(Reuters) – COVID-19 restrictions may be playing a role in North Korea’s lack of response to offers of diplomatic talks, a senior U.S. administration official said on Sunday, a day after President Joe Biden said he had offered vaccines to Pyongyang.
Biden is in South Korea before heading to Japan later on Sunday as part of his first trip through Asia as president.
Meeting with recently elected South Korean President Yoon Suk-yeol on Saturday, Biden vowed to step up efforts to deter North Korean threats but also said he was open to talks – including sitting down with leader Kim Jong Un if necessary – and that he had offered COVID vaccines to Pyongyang with no response.
North Korea has said the U.S. overtures are insincere because Washington maintains “hostile policies” such as military drills and sanctions.
When asked whether Biden was willing to take concrete steps to break the stalemate, the official said that the administration was looking for serious engagement, not grand gestures.
“This is a decision that only the DPRK can make,” the official said, using the initials of North Korea’s official name.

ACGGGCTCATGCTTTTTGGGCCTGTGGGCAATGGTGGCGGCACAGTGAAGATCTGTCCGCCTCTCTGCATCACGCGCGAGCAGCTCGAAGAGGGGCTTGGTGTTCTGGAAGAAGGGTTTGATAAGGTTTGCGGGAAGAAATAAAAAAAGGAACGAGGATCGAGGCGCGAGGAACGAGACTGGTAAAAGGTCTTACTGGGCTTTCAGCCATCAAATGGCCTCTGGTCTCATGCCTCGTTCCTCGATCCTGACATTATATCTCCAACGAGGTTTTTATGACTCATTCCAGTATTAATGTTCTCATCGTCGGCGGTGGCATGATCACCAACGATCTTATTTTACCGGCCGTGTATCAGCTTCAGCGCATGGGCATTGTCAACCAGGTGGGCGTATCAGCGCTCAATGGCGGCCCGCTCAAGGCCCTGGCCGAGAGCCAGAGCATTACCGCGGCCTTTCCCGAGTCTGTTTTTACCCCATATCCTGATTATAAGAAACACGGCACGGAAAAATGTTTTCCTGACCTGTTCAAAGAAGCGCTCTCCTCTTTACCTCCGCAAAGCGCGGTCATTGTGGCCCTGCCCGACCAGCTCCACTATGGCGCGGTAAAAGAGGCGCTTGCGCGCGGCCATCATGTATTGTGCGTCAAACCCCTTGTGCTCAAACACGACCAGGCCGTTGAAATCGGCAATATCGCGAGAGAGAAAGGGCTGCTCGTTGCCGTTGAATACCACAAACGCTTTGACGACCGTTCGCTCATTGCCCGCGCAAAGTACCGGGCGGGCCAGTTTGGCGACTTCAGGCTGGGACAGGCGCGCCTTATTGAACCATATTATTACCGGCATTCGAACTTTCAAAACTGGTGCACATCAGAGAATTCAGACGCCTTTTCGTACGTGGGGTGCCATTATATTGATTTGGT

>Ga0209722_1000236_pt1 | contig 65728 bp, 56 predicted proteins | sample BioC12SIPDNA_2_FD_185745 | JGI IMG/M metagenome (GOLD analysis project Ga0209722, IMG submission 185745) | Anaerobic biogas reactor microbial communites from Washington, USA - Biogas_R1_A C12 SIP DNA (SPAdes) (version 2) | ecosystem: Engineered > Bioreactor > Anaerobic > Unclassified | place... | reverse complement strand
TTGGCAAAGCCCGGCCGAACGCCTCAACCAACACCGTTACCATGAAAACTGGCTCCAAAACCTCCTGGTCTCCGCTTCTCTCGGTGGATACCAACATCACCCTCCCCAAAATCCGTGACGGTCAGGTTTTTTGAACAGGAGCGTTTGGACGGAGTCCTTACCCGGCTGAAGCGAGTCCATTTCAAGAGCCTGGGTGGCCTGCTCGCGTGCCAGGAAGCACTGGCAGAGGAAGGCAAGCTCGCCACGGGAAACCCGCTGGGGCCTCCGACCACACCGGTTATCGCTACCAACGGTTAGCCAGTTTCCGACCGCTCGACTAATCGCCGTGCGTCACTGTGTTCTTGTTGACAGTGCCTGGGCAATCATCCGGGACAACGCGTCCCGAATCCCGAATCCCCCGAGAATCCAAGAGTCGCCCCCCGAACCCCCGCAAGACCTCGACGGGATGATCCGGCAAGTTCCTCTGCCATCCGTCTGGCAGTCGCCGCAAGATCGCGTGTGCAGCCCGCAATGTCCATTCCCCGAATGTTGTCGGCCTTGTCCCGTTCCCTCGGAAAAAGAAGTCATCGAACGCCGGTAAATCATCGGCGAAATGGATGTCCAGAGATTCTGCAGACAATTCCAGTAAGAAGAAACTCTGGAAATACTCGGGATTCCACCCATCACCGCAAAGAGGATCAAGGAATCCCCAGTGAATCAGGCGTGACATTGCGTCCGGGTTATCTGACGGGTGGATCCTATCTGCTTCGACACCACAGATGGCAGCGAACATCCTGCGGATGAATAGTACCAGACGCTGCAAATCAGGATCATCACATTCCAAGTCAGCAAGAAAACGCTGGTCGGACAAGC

Biden’s focus during the trip has been on rallying “like-minded” democracies to cooperate more, part of broader efforts to counter China’s rising influence and exert pressure on Russia over its war in Ukraine.
On the second leg of his first Asia trip as president, Biden will meet with leaders of Japan, India and Australia, a grouping known as the Quad, another cornerstone of his strategy to push back against China’s expanding influence.
Yoon has shown interest in working more closely with the Quad, but the U.S. official said there was no current consideration of adding Seoul to the group.
“It’s natural… to think about ways in which you can work with other like-minded democracies, but I think it’s also important to recognise that the goal right now is to develop and build out what has already been laid out,” the official said.
Tokyo will also see the launch on Monday of Biden’s long-awaited Indo-Pacific Economic Framework for Prosperity (IPEF), a programme intended to bind regional countries more closely via common standards in areas including supply-chain resilience, clean energy, infrastructure and digital trade.
The U.S. official declined to identify which countries might sign on to the IPEF, but said they were satisfied with “very strong interest” throughout the region in participating.
Before departing to Japan, Biden was scheduled to meet with the chairman of Hyundai Motor Group, which announced new investment in the United States, and tour a U.S. military base with Yoon.